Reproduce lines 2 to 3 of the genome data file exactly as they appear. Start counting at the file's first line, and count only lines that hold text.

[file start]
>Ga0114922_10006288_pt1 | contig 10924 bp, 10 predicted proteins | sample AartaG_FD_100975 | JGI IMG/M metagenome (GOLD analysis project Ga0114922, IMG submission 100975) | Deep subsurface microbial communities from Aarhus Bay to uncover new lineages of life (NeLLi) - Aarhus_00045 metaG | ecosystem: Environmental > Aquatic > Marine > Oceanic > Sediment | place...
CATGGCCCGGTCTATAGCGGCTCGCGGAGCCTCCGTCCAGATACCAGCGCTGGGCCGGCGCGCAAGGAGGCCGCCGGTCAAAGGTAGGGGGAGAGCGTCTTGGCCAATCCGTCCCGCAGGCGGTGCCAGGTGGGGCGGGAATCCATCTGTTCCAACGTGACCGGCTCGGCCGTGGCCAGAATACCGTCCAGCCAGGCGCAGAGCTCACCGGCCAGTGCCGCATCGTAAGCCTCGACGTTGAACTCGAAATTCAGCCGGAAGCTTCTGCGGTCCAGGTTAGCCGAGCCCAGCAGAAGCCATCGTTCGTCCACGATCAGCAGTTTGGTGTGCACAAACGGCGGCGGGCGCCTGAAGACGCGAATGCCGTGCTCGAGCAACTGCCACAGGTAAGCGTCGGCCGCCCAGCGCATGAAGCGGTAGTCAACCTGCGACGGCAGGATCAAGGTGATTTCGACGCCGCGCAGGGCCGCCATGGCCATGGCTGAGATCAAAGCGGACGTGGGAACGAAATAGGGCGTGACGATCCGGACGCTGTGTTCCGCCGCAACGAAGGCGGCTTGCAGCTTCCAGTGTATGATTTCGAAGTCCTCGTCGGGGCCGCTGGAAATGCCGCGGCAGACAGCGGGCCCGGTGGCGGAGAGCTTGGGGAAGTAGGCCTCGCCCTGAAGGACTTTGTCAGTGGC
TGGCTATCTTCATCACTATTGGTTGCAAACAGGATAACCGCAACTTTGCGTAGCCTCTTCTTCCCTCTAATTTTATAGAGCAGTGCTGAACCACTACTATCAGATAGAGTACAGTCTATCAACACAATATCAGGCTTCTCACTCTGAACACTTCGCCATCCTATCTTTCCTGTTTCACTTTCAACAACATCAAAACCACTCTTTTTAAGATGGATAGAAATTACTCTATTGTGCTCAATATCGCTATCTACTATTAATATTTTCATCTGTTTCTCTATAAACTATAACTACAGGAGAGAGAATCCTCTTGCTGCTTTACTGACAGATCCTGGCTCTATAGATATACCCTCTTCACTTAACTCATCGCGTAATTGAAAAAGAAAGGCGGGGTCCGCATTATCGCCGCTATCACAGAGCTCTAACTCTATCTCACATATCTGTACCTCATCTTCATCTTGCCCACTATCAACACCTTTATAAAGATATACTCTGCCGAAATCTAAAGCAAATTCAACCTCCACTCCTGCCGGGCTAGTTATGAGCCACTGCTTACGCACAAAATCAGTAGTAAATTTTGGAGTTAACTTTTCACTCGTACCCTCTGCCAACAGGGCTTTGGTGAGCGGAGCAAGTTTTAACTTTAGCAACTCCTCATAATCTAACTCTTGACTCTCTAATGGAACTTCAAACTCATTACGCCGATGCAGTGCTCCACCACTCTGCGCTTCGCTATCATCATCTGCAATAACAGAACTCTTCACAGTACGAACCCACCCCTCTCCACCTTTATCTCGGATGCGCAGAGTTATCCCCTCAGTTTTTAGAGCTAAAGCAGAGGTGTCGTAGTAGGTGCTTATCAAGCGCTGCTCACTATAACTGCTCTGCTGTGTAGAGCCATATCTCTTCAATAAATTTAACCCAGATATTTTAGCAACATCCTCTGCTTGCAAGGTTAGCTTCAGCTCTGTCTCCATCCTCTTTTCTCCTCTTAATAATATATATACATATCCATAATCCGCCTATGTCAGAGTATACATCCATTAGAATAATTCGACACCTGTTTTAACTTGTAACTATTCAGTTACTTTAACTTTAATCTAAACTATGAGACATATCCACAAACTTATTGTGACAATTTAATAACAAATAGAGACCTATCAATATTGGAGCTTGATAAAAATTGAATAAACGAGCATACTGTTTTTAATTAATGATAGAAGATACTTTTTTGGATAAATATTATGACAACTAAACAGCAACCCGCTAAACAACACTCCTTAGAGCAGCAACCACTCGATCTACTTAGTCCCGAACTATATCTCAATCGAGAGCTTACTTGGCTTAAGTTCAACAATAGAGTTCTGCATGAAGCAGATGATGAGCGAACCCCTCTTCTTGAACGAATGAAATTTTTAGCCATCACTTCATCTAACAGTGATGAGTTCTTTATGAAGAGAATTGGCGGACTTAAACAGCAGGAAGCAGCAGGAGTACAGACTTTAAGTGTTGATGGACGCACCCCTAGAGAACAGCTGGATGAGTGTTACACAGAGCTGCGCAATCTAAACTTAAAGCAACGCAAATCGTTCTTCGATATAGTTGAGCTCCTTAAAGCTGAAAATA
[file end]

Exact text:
CATGGCCCGGTCTATAGCGGCTCGCGGAGCCTCCGTCCAGATACCAGCGCTGGGCCGGCGCGCAAGGAGGCCGCCGGTCAAAGGTAGGGGGAGAGCGTCTTGGCCAATCCGTCCCGCAGGCGGTGCCAGGTGGGGCGGGAATCCATCTGTTCCAACGTGACCGGCTCGGCCGTGGCCAGAATACCGTCCAGCCAGGCGCAGAGCTCACCGGCCAGTGCCGCATCGTAAGCCTCGACGTTGAACTCGAAATTCAGCCGGAAGCTTCTGCGGTCCAGGTTAGCCGAGCCCAGCAGAAGCCATCGTTCGTCCACGATCAGCAGTTTGGTGTGCACAAACGGCGGCGGGCGCCTGAAGACGCGAATGCCGTGCTCGAGCAACTGCCACAGGTAAGCGTCGGCCGCCCAGCGCATGAAGCGGTAGTCAACCTGCGACGGCAGGATCAAGGTGATTTCGACGCCGCGCAGGGCCGCCATGGCCATGGCTGAGATCAAAGCGGACGTGGGAACGAAATAGGGCGTGACGATCCGGACGCTGTGTTCCGCCGCAACGAAGGCGGCTTGCAGCTTCCAGTGTATGATTTCGAAGTCCTCGTCGGGGCCGCTGGAAATGCCGCGGCAGACAGCGGGCCCGGTGGCGGAGAGCTTGGGGAAGTAGGCCTCGCCCTGAAGGACTTTGTCAGTGGC
TGGCTATCTTCATCACTATTGGTTGCAAACAGGATAACCGCAACTTTGCGTAGCCTCTTCTTCCCTCTAATTTTATAGAGCAGTGCTGAACCACTACTATCAGATAGAGTACAGTCTATCAACACAATATCAGGCTTCTCACTCTGAACACTTCGCCATCCTATCTTTCCTGTTTCACTTTCAACAACATCAAAACCACTCTTTTTAAGATGGATAGAAATTACTCTATTGTGCTCAATATCGCTATCTACTATTAATATTTTCATCTGTTTCTCTATAAACTATAACTACAGGAGAGAGAATCCTCTTGCTGCTTTACTGACAGATCCTGGCTCTATAGATATACCCTCTTCACTTAACTCATCGCGTAATTGAAAAAGAAAGGCGGGGTCCGCATTATCGCCGCTATCACAGAGCTCTAACTCTATCTCACATATCTGTACCTCATCTTCATCTTGCCCACTATCAACACCTTTATAAAGATATACTCTGCCGAAATCTAAAGCAAATTCAACCTCCACTCCTGCCGGGCTAGTTATGAGCCACTGCTTACGCACAAAATCAGTAGTAAATTTTGGAGTTAACTTTTCACTCGTACCCTCTGCCAACAGGGCTTTGGTGAGCGGAGCAAGTTTTAACTTTAGCAACTCCTCATAATCTAACTCTTGACTCTCTAATGGAACTTCAAACTCATTACGCCGATGCAGTGCTCCACCACTCTGCGCTTCGCTATCATCATCTGCAATAACAGAACTCTTCACAGTACGAACCCACCCCTCTCCACCTTTATCTCGGATGCGCAGAGTTATCCCCTCAGTTTTTAGAGCTAAAGCAGAGGTGTCGTAGTAGGTGCTTATCAAGCGCTGCTCACTATAACTGCTCTGCTGTGTAGAGCCATATCTCTTCAATAAATTTAACCCAGATATTTTAGCAACATCCTCTGCTTGCAAGGTTAGCTTCAGCTCTGTCTCCATCCTCTTTTCTCCTCTTAATAATATATATACATATCCATAATCCGCCTATGTCAGAGTATACATCCATTAGAATAATTCGACACCTGTTTTAACTTGTAACTATTCAGTTACTTTAACTTTAATCTAAACTATGAGACATATCCACAAACTTATTGTGACAATTTAATAACAAATAGAGACCTATCAATATTGGAGCTTGATAAAAATTGAATAAACGAGCATACTGTTTTTAATTAATGATAGAAGATACTTTTTTGGATAAATATTATGACAACTAAACAGCAACCCGCTAAACAACACTCCTTAGAGCAGCAACCACTCGATCTACTTAGTCCCGAACTATATCTCAATCGAGAGCTTACTTGGCTTAAGTTCAACAATAGAGTTCTGCATGAAGCAGATGATGAGCGAACCCCTCTTCTTGAACGAATGAAATTTTTAGCCATCACTTCATCTAACAGTGATGAGTTCTTTATGAAGAGAATTGGCGGACTTAAACAGCAGGAAGCAGCAGGAGTACAGACTTTAAGTGTTGATGGACGCACCCCTAGAGAACAGCTGGATGAGTGTTACACAGAGCTGCGCAATCTAAACTTAAAGCAACGCAAATCGTTCTTCGATATAGTTGAGCTCCTTAAAGCTGAAAATA